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In Javascript, I have 2 arrays of 15 string elements, each of 0 to 17 characters.

How can I tell if one of the values of the first of these two arrays has a value equal to one of the values of the second array?

Example:

var array1 = ['a','b','c','d','e','f','g','h','i','j','k','l','m','n','o'];
var array2 = ['z','z','z','z','z','z','z','z','z','z','z','z','z','o','z'];
myFunction(array1,array2); // returns false

Example 2:

var array1 = ['a','b','c','d','e','f','g','h','i','j','k','l','m','n','s'];
var array2 = ['z','z','z','z','z','z','z','z','z','z','z','z','z','o','z'];
myFunction(array1,array2); // returns true
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2  
In your second example there doesn't appear to be a common element (should the s be an o?). –  huon-dbaupp Mar 29 '12 at 1:10
2  
i don't get the logic of the z's and letters. can you explain? –  Joseph the Dreamer Mar 29 '12 at 1:12
    
@dbaupp: that's why the code returns false for the first example and true for the second one. –  JavaAndCSharp Mar 29 '12 at 1:15
    
@Joseph: The z s and the letters are the 16 strings in each of the arrays. –  JavaAndCSharp Mar 29 '12 at 1:16
1  
Shouldn't this be tagged homework? Or is this really an actual problem you are trying to solve? –  gilly3 Mar 29 '12 at 1:25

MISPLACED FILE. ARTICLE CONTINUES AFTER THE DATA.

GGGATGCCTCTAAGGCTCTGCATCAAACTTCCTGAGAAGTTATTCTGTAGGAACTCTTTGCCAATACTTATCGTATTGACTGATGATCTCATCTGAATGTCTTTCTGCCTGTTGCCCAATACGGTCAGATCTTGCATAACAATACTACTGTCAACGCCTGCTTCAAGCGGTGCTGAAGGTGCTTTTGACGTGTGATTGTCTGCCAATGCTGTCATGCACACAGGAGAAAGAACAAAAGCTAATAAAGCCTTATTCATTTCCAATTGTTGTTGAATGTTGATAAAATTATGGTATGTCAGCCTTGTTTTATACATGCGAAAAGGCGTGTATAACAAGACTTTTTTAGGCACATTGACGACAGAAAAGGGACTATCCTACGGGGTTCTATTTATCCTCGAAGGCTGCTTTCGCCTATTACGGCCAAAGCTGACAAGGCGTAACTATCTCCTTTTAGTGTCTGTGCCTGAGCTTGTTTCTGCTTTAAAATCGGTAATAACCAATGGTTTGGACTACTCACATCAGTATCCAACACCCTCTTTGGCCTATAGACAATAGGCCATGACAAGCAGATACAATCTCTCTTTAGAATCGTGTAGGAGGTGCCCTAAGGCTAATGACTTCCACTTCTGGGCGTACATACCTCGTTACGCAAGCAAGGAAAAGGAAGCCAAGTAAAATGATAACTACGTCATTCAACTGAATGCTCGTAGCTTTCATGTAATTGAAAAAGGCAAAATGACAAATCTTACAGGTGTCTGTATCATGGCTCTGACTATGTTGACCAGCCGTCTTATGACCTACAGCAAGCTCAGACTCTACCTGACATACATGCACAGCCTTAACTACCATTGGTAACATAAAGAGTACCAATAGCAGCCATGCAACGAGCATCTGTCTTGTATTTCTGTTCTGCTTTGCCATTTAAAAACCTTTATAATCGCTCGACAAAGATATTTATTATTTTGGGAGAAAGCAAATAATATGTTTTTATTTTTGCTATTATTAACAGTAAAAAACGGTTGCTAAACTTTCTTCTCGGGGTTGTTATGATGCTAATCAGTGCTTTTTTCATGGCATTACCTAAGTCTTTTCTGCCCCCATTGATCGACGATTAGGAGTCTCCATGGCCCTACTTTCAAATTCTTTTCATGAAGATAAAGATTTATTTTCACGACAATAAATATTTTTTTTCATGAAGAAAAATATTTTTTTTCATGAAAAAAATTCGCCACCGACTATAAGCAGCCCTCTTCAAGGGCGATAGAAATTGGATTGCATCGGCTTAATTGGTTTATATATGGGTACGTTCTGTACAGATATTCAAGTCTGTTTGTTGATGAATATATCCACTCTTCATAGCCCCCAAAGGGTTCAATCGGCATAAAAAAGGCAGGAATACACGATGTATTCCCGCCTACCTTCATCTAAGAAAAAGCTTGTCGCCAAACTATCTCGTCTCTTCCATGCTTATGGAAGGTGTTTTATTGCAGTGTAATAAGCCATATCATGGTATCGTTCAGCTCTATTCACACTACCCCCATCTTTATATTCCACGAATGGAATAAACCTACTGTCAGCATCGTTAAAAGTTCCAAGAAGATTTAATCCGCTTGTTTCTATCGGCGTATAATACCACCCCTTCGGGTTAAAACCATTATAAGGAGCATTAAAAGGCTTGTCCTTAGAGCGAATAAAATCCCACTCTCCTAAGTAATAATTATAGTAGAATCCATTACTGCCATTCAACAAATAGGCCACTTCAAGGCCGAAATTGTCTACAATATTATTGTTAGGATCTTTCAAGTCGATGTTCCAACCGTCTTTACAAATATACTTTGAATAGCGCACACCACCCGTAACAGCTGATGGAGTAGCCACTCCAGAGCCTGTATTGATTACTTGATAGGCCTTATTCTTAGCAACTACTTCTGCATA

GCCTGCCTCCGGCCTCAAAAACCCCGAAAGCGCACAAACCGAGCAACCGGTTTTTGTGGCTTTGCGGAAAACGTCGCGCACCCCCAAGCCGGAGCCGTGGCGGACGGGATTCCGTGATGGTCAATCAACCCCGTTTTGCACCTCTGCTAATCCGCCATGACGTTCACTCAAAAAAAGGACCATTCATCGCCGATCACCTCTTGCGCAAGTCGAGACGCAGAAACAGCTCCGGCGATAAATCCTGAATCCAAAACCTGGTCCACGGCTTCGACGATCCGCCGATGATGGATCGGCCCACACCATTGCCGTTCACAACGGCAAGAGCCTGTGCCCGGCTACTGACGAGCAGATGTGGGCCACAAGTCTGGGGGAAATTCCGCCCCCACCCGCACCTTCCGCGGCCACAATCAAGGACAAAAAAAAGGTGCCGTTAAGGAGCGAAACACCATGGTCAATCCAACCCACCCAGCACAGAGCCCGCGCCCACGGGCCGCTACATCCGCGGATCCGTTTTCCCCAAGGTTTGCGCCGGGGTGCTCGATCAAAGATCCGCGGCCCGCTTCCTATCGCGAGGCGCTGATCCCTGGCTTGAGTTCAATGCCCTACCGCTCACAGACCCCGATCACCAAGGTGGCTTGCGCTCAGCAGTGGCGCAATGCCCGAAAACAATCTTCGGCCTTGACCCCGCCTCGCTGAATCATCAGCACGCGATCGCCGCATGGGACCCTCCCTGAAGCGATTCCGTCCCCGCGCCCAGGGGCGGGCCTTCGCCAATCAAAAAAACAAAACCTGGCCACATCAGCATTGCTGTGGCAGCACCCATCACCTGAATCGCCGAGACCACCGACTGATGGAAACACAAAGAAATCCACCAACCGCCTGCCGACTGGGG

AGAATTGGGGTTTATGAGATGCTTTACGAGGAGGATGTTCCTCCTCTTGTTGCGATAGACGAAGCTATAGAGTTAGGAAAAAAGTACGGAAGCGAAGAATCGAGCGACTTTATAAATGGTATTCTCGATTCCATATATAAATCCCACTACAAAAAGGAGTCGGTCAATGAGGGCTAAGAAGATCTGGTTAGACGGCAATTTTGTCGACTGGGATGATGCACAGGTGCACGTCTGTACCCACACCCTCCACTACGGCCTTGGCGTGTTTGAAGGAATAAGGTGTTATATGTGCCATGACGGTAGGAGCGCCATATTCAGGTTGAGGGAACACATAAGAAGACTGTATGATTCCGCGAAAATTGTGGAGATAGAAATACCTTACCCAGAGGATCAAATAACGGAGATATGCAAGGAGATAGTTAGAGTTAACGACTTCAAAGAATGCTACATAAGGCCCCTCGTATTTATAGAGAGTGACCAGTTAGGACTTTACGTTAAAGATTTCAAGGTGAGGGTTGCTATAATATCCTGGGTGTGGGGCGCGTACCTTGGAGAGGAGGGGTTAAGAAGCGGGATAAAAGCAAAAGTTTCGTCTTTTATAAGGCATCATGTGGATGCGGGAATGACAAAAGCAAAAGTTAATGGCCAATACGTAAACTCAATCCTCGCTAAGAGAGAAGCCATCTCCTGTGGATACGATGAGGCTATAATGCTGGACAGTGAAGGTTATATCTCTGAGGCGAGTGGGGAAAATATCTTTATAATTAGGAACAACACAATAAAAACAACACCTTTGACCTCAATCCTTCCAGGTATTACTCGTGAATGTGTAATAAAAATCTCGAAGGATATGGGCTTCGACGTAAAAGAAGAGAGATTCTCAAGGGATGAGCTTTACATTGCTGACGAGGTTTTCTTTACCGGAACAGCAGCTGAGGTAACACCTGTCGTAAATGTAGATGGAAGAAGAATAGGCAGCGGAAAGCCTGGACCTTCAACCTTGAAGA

6 Answers 6

up vote 1 down vote accepted

Eric J.'s suggestion of an intersection is probably most elegant way to approach the problem.

A straightforward translation of what you're asking could work like this:

function containsAny(array1, array2) {
  for (var i=0; i<array1.length; i++) {
      for (var j=0; j<array2.length; j++) {
          if (array1[i] == array2[j]) return true;
      }
  }
  return false;
}

var array1 = ['a','b','c'];
var array2 = ['1','2','3'];
var array3 = ['a','b','2'];

containsAny(array1, array2); // returns false
containsAny(array2, array3); // returns true 
containsAny(array1, array3); // returns true
share|improve this answer
    
Straightforward, yes, but performs O(N-squared). That fact is probably irrelevant, though, for the array sizes the OP is interested in. –  Eric J. Mar 29 '12 at 1:24
    
Agreed, both counts. :) –  aaaidan Mar 29 '12 at 1:36
    
Accepted because it's the shortest, most readable, and I really don't need speed in this case. –  JavaAndCSharp Mar 29 '12 at 3:19
    
Thanks! Although, if your example is correct, this function currently returns the exactly wrong answer (returns true if there's at least one element in common). –  aaaidan Mar 29 '12 at 21:14

Assuming dbaupp is right and you have a typo, you want to find the intersection of the two arrays and see if it is non-empty.

The intersection of two sets means the set of elements that both original sets have in common. If there is at least one element in common, the intersection will be non-empty.

To do that, see

Simplest code for array intersection in javascript

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1  
So... I guess that means that this question is a duplicate. Is it? –  JavaAndCSharp Mar 29 '12 at 1:17
1  
Not exactly... your question was about how to find if there is a common element. One (good) answer is to find the intersection of the two lists. The question I reference tells how to find the intersection of two lists, but doesn't directly answer your original question. –  Eric J. Mar 29 '12 at 1:22